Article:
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Amazon’s Sales Surge 44% as it Smashes Earnings Expectations

Amazon shares climbed more than 3% in extended trading Thursday after the company released its first-quarter earnings, beating Wall Street’s expectations for earnings and revenue.

Here’s how the e-commerce giant fared, relative to analyst estimates compiled by Refinitiv:

Earnings: $15.79 per share vs. $9.54 per share expected
Revenue: $108.52 billion vs. $104.47 billion expected
Few companies have benefited from the pandemic-fueled surge of online shopping as much as Amazon. Its first-quarter results showed the company’s business continues to be buoyed by the pandemic, with sales soaring 44% year over year to $108.5 billion.

Amazon’s guidance for the second quarter implies that it expects the momentum to continue, which should help allay investor fears that business could slow in a post-pandemic environment. The company expects to post revenue between $110 billion and $116 billion, surpassing Wall Street’s projection of $108.6 billion.

Crucially, Amazon confirmed in its guidance that this year’s Prime Day will take place in June, which will likely help year-over-year comparisons for revenue in the second quarter. Typically, Amazon’s annual, two-day discount bonanza takes place in July, but the company postponed the event to October last year amid pandemic-related uncertainty.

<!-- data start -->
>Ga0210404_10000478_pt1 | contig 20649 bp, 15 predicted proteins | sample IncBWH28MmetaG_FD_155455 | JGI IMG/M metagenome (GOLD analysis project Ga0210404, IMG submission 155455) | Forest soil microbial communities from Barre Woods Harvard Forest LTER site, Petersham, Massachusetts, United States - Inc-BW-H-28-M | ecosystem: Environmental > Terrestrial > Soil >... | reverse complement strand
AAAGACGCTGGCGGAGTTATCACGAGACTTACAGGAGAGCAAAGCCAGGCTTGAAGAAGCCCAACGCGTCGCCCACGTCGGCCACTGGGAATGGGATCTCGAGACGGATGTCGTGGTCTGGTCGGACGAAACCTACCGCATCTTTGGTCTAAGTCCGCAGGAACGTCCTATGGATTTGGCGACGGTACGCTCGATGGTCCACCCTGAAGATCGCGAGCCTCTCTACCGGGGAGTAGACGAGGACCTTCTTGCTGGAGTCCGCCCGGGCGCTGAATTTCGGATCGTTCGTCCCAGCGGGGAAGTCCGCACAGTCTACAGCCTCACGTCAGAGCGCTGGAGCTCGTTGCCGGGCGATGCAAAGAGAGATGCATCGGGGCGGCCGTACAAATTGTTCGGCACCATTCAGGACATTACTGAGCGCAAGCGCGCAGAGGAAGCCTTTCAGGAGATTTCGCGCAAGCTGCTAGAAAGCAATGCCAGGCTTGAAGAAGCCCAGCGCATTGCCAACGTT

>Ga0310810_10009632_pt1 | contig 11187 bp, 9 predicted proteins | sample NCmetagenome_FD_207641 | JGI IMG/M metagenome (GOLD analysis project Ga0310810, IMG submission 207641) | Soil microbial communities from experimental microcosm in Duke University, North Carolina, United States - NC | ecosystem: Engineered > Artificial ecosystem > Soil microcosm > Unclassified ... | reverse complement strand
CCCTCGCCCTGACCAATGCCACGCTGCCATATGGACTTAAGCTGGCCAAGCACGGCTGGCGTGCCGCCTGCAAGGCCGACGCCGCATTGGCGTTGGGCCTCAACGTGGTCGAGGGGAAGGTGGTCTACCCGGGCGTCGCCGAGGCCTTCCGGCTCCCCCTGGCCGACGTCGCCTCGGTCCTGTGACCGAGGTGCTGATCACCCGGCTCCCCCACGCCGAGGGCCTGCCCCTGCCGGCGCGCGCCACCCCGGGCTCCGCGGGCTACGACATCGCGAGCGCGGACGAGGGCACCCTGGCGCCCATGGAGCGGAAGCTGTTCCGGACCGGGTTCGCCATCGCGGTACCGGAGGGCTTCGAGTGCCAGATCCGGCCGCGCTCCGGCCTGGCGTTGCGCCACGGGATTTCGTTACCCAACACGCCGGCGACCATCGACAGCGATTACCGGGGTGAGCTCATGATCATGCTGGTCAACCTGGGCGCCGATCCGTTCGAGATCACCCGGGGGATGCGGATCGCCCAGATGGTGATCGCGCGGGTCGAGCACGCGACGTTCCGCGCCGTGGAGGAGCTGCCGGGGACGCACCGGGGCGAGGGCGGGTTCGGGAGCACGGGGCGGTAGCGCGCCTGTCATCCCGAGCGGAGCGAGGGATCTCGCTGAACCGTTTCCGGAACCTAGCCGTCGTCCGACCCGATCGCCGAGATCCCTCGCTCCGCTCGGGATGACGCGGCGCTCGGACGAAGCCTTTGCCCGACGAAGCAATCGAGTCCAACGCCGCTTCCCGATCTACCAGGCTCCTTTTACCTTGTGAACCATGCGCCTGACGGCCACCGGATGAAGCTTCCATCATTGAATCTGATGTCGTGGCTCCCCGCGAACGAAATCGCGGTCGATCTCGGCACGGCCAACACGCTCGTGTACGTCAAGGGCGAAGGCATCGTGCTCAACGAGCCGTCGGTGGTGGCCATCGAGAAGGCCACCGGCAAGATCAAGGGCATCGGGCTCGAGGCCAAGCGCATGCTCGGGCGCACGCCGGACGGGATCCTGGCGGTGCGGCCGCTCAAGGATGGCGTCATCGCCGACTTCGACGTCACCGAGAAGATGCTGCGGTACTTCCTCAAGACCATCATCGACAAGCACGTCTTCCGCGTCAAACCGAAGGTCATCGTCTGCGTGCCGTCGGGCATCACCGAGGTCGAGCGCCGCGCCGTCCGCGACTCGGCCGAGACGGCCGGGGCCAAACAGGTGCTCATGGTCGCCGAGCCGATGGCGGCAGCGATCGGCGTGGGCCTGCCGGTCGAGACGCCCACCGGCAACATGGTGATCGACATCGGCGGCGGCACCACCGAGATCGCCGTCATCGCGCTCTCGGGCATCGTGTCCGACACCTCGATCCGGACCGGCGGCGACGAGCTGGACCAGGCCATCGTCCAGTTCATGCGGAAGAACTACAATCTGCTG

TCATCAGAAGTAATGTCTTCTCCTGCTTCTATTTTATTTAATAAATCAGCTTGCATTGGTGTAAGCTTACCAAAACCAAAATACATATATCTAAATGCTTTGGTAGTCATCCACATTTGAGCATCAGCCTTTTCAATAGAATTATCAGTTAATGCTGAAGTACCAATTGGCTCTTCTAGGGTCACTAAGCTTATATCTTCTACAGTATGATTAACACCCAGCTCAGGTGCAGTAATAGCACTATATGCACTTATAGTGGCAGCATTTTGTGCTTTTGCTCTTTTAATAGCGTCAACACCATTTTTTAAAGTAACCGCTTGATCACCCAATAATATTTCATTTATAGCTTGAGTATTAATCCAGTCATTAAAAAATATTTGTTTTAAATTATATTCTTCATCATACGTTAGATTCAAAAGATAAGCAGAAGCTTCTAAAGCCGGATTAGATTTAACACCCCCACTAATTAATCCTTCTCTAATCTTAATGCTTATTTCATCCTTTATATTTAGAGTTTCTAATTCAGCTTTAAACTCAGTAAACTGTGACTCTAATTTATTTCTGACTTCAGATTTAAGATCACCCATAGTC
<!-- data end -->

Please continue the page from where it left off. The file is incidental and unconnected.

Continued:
Amazon CEO Jeff Bezos also gave a rare glimpse into how the company’s streaming service, Prime Video, has fared during the pandemic, as stuck-at-home consumers have relied on online entertainment. Prime Video is a key offering of the company’s Prime subscription service. “As Prime Video turns 10, over 175 million Prime members have streamed shows and movies in the past year, and streaming hours are up more than 70% year over year,” Bezos said in the earnings release.

A Prime subscription costs $119 a year and includes a range of other benefits, such as free, two-day shipping. Bezos disclosed earlier this month that the company now has 200 million Prime subscribers, 50 million more than it had at the start of 2020.

Source: FXPro

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